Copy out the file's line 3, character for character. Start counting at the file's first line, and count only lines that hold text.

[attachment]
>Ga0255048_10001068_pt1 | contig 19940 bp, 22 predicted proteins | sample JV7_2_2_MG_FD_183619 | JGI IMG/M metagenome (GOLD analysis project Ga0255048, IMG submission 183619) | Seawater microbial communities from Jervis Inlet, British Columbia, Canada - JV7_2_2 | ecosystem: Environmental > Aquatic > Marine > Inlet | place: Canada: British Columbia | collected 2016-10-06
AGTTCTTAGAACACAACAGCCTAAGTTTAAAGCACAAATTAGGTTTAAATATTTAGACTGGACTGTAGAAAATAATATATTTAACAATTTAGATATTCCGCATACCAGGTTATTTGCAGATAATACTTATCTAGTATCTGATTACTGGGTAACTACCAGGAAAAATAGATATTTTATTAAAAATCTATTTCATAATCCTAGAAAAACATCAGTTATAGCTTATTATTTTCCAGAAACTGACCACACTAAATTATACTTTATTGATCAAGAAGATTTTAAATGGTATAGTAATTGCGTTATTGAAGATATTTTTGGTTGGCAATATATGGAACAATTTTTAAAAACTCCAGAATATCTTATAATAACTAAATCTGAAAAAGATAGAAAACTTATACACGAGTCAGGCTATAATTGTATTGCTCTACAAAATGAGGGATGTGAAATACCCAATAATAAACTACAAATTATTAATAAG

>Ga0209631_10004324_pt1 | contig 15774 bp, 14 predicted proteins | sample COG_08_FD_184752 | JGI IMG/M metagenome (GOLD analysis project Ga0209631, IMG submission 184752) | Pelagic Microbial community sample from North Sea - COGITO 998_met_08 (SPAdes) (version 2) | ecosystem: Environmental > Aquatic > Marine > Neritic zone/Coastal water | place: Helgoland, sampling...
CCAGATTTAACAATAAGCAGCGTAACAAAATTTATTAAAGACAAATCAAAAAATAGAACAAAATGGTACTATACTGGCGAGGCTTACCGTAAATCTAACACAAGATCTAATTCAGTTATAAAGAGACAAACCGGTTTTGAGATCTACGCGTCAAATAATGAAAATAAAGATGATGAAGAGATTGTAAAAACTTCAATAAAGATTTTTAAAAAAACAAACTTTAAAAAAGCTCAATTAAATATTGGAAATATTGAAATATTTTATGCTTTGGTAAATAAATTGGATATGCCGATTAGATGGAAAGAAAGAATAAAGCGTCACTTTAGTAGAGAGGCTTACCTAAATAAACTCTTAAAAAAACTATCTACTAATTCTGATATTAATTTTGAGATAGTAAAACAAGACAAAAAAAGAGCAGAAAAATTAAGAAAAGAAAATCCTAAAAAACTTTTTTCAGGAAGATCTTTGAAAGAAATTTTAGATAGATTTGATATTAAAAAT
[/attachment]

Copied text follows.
>Ga0209631_10004324_pt1 | contig 15774 bp, 14 predicted proteins | sample COG_08_FD_184752 | JGI IMG/M metagenome (GOLD analysis project Ga0209631, IMG submission 184752) | Pelagic Microbial community sample from North Sea - COGITO 998_met_08 (SPAdes) (version 2) | ecosystem: Environmental > Aquatic > Marine > Neritic zone/Coastal water | place: Helgoland, sampling...